Researchers face enor­mous time con­straints and finan­cial hur­dles from having to run these analyses on a reg­ular basis. To solve this problem, Tania Konry, an assis­tant pro­fessor of phar­ma­ceu­tical sci­ences at North­eastern Uni­ver­sity, has devel­oped a single instru­ment that can do all of the scans men­tioned above at a frac­tion of the time and cost. That’s because it uses con­sid­er­ably less mate­rial and ultra-​​sensitive detec­tion methods to do the same thing.

Konry’s cre­ation, Scan­Drop, is a portable instru­ment no bigger than a shoebox that has the capacity to detect a variety of bio­log­ical spec­imen. For that reason it will ben­efit a wide range of users beyond the med­ical com­mu­nity, including envi­ron­mental mon­i­toring and basic sci­en­tific research. READ MORE

What Makes Apple Better than the Competition? Learn How to Give Your Company an Edge

Want to be taken more seriously?

Want to move more people to action?

Want to be a great leader who inspire others to give blood sweat and tears for a cause you believe in?

If yes, I encourage you to watch the video below. It starts out this way:

“How do you explain when things don’t go as we assume? Or better how do you explain when others are able to achieve things that seem to defy all of the assumptions? For example, why is Apple so innovative? Year after year after year after year they are more innovative than all their competition and yet they are just a computer company. They are just like anyone else. They have the same access to the same talent, the same agency, the same consultants, the same media. Then why is it that they seem to have something different?…Why is it that the Wright Brothers were able to figure out controlled powered-man flight when there were certainly other teams that were better qualified, better funded and they didn’t achieve powered-man flight, the Wright Brothers beat them to it?


“An Introduction to Operations Management” by Wharton School of Business Mar 3 – Apr 25

This course will teach you how to analyze and improve business processes, be it in services or in manufacturing. You will learn how to improve productivity, how to provide more choice to customers, how to reduce response times, and how to improve quality.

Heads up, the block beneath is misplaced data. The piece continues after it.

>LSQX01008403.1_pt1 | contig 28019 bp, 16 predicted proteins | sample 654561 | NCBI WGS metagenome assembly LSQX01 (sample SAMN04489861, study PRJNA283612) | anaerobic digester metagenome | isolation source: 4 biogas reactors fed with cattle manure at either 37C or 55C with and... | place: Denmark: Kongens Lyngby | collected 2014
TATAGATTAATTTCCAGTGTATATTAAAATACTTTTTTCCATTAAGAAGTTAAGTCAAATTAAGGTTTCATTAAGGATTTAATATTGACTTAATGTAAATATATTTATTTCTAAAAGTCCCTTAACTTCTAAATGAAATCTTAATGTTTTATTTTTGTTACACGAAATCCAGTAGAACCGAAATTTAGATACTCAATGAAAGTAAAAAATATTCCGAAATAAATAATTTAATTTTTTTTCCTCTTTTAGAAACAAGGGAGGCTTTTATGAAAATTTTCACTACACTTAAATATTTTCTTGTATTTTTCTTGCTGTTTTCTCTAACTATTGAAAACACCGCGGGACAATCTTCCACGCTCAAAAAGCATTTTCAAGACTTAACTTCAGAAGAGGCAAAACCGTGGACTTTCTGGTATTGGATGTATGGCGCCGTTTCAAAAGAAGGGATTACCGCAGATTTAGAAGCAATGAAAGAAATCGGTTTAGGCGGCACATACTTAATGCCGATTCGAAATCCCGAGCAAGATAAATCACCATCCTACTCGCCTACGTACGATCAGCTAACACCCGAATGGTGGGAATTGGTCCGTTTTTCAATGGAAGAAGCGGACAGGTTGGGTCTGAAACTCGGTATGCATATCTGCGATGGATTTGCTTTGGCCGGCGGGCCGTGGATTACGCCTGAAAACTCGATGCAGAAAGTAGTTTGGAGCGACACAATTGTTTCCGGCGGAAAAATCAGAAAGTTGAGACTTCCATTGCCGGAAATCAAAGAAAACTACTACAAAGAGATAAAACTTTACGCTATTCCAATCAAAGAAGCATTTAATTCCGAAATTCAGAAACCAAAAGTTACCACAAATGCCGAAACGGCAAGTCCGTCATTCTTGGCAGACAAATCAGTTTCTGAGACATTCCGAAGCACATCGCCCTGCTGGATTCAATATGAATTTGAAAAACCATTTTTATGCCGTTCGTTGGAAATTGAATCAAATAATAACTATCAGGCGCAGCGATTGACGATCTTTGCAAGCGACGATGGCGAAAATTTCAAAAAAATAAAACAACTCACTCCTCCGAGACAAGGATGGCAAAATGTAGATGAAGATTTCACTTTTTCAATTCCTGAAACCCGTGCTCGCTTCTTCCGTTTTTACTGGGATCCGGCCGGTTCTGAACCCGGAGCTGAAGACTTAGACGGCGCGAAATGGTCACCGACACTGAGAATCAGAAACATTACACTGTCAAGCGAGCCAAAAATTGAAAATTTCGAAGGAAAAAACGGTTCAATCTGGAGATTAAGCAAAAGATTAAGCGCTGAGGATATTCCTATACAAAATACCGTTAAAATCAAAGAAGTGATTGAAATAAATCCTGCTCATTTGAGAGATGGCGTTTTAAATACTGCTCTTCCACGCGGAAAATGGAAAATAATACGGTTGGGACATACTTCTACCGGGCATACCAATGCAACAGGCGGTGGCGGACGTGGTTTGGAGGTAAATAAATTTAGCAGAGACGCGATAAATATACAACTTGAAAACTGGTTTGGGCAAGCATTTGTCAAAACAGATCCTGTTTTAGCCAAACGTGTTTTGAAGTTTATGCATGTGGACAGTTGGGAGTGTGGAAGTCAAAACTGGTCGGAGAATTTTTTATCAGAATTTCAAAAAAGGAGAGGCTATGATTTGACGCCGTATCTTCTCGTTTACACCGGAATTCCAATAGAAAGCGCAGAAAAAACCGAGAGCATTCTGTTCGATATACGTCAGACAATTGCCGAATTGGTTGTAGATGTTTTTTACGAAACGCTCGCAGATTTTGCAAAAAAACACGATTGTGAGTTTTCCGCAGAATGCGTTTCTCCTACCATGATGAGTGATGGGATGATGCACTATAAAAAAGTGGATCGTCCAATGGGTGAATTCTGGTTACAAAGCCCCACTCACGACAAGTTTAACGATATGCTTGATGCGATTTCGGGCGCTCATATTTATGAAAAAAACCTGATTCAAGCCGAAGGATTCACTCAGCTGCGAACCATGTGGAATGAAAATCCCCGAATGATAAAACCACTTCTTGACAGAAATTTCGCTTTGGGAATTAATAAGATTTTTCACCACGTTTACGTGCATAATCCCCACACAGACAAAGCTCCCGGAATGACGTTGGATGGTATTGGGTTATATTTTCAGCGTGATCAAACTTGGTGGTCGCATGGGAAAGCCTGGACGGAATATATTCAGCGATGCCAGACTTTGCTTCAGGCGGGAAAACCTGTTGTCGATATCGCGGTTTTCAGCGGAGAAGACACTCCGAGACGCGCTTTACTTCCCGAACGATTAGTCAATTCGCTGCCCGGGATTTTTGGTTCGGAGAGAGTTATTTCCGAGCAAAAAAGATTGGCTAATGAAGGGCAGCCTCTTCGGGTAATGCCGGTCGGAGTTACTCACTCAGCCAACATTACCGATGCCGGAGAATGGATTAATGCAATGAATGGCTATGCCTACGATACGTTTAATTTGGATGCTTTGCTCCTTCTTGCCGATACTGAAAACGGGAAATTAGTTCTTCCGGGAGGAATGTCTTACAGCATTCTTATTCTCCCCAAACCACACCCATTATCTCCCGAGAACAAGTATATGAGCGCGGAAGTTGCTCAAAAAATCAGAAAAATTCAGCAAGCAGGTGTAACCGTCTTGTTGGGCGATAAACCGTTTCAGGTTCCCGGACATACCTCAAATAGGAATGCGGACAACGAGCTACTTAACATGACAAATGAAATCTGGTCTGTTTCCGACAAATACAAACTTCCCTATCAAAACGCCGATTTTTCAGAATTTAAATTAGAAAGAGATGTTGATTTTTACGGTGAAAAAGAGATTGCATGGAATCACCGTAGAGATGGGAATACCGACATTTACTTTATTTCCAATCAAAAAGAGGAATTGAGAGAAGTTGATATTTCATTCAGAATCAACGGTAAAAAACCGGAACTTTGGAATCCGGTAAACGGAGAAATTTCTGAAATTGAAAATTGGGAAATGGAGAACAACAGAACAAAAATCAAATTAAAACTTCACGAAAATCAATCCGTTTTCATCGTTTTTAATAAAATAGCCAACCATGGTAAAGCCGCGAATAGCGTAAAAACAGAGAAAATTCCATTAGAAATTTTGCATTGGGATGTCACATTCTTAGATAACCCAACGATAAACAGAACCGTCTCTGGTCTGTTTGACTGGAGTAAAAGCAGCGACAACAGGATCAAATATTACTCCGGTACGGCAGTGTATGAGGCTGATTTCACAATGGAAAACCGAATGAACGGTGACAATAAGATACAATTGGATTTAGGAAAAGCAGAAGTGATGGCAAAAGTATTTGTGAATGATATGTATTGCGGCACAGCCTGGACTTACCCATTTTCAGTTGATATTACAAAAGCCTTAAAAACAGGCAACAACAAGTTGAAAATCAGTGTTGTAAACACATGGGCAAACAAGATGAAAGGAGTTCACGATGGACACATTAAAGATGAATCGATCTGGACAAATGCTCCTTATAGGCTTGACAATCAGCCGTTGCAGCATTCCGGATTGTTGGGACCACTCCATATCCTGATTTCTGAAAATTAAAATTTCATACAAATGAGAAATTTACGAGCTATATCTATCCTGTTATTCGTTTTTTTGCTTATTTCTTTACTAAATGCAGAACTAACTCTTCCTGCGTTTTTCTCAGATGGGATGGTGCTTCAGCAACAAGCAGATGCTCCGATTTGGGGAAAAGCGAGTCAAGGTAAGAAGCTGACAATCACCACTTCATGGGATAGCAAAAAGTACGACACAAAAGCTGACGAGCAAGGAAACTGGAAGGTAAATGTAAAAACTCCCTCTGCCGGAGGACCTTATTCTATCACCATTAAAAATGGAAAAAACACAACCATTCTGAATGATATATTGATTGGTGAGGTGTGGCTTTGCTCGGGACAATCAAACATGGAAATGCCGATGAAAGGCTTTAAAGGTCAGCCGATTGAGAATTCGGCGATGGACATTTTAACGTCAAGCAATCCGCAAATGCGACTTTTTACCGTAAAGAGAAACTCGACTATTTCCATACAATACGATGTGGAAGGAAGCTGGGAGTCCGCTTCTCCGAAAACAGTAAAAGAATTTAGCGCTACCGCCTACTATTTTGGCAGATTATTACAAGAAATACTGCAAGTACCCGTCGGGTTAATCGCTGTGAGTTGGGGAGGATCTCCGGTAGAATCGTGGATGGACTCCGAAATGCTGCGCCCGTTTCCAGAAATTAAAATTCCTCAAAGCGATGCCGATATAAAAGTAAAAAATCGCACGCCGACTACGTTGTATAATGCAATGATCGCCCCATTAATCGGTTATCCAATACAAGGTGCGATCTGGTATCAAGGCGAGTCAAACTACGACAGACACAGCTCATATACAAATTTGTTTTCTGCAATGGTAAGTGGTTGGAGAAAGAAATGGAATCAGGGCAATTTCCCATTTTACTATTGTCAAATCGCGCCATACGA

Course Syllabus

The course is broken up into six modules:

  1. Introduction
  2. Process analysis
  3. Productivity
  4. Responsiveness
  5. Quality
  6. Product variety

There are two tracks in this course, an academic track and a practitioner track. For the academic track, the final grade is determined based on five homework assignments and a final exam. It is also possible to complete the course via a practitioner track, which requires the completion of a real world application project.

Course Format

The class will consist of lecture videos, which are between 7 and 12 minutes in length. Many of them contain 1-2 integrated quiz questions per video. There will also be standalone homeworks that are not part of video lectures. The course ends with a final exam. For the practitioner track, students need to complete a course project along the way which, in each week, applies the learnings from the modules to a real world problem.

Get Valuable Tips from a Successful Entrepreneur: Mark Zuckerberg (Part II)

Mark Zuckerberg needs very little introduction considering that his most famous product – FACEBOOK – was being used by 1.23 billion users worldwide by the end of 2013. Here Mark shares some of the back stories behind Facebook.


Facebook: 10 years of social networking, in numbers

Facebook’s 10th birthday: from college dorm to 1.23 billion users

Get Valuable Tips from a Successful Entrepreneur: Daymond John (Part I)

“A young entrepreneur, an industry pioneer, a highly regarded marketing expert, and a man who has surpassed new heights of commercial and financial success are just a few ways people have described Daymond John. Over the last 20 years, Daymond has evolved from one of the most successful fashion icons of his generation to one of the most sought after branding experts, business, and motivational speakers in the country.”